Vanishing Vultures

The six species have now been updated to either ‘endangered’ or ‘critically endangered’ status on the Red List.

African Vulture (in flight) Image: By Tony Hisgett (originally posted to Flickr as African Vulture 2) [CC BY 2.0 (http://creativecommons.org/licenses/by/2.0)], via Wikimedia Commons

The latest assessment of bird species has recently been carried out by BirdLife International for the IUCN Red List of Threatened Species. This revealed that six of Africa’s eleven vulture species are now at a greater risk of extinction. Vultures are not only the continent’s largest and most recognisable bird of prey, they provide a vital service to humans by scavenging carcasses and stopping the spread of disease.

The six species have now been updated to either ‘endangered’ or ‘critically endangered’ status on the Red List. The species are – the Hooded vulture, White-backed vulture, White-headed vulture, Rupell’s vulture, Cape vulture and Lappet-faced vulture. They join the Egyptian vulture which was classified as endangered in 2007.

Populations of vultures have plummeted throughout Africa. Since the late 1980s, 98% of West Africa’s vultures outside of protected areas have disappeared. Half the population of Gyps vulture species in the Maasai Mara reserve in Kenya have vanished, and in South Africa the number of Cape vultures has declined by 60-70% over the past 20-30 years.

The main cause of the declines are thought to be indiscriminate poisoning (the birds are drawn to poisoned baits set to kill mammalian predators that feed on livestock), the use of vulture body parts in traditional medicine, and the deliberate targeting by poachers, because the presence of the birds can alert authorities to illegally killed big game carcasses. Between July 2011 and 2014, at least ten such poisoning incidents were discovered, which resulted in the deaths of at least 1,500 vultures across six southern African countries. Vultures are also electrocuted by power lines, collide with wind turbines and have their habitat destroyed by human activities.

Vanishing vultures pose a potential health risk to humans and livestock because it could mean that numbers of other scavengers may rise. Ross Wanless of BirdLife South Africa said: “Vultures are important. They come in, they clean up and they leave. Other scavengers like rats and jackals will eat a carcass and then will go after livestock or become a pest to humans. And if vultures are removed, their numbers can increase.” Vultures also help stem the spread of disease on the world’s poorest continent by eating carcasses that would otherwise rot.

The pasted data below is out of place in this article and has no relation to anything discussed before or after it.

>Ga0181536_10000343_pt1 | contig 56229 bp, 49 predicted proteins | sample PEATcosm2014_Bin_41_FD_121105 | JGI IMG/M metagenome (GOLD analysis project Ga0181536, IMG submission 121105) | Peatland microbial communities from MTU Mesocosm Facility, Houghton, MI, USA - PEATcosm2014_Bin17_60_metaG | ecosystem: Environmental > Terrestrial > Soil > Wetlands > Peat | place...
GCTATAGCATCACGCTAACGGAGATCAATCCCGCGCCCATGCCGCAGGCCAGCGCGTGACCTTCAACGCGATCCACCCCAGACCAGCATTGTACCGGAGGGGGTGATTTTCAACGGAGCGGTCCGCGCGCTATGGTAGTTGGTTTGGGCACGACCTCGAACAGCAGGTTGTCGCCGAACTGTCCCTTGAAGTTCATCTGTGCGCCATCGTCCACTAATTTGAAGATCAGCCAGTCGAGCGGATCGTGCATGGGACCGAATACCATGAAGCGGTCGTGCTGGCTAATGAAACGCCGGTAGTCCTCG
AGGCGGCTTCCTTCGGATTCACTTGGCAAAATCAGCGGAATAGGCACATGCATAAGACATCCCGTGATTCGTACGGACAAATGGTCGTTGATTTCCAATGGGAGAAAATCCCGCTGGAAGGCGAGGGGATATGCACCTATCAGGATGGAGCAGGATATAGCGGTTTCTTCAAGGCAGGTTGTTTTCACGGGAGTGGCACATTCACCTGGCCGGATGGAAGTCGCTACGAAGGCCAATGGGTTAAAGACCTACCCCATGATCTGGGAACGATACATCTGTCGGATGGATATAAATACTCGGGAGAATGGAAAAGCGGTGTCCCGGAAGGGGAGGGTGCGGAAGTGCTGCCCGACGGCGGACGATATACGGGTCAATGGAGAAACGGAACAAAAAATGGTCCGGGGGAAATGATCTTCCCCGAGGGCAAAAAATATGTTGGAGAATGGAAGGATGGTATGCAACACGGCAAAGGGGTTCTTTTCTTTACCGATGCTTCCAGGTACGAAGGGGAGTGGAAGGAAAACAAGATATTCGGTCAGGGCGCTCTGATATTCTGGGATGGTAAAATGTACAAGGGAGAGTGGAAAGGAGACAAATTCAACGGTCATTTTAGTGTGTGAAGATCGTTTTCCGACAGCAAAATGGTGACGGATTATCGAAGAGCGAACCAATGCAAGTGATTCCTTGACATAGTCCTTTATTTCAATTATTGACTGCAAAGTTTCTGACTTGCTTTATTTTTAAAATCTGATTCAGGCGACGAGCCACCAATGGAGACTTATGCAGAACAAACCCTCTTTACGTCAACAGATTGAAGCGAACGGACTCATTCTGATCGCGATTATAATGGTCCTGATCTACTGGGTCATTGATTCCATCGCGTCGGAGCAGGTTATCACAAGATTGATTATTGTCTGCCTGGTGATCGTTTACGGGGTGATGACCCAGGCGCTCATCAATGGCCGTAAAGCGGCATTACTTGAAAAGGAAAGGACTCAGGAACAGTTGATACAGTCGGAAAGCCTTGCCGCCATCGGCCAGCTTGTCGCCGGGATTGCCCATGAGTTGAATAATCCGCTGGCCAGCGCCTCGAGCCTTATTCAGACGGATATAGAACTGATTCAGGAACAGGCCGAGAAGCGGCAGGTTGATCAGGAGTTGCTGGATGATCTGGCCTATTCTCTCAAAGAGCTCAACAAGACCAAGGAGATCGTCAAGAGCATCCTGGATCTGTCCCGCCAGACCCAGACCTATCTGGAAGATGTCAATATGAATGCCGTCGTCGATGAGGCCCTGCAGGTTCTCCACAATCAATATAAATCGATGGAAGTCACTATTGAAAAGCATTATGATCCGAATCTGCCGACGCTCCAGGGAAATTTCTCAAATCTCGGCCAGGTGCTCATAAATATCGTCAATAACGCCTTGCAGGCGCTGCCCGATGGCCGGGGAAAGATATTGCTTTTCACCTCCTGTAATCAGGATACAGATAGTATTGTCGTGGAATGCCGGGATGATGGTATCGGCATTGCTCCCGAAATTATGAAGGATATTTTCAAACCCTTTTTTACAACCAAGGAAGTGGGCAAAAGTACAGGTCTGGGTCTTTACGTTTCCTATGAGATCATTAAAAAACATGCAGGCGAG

Dr Julius Arinaitwe, BirdLife International’s Africa Programme Director, said: “As well as robbing the African skies of one of their most iconic and spectacular groups of birds, the rapid decline of the continent’s vultures has profound consequences for its people – as vultures help stop the spread of diseases by cleaning up rotting carcasses. However, now we are becoming aware of the sheer scale of the declines involved, there is still just enough time for conservationists to work with law-makers, faith-based organisations, government agencies and local people, to make sure there is a future for these magnificent scavengers.”

In total 40 more bird species are now classified as having a higher risk of extinction in the 2015 Red List. One of these is a bird very familiar to us – the Atlantic puffin. However, the report also contained some good news. Twenty-three bird species have been downgraded to lower threat categories, some of which have undergone remarkable recoveries thanks to conservation action.

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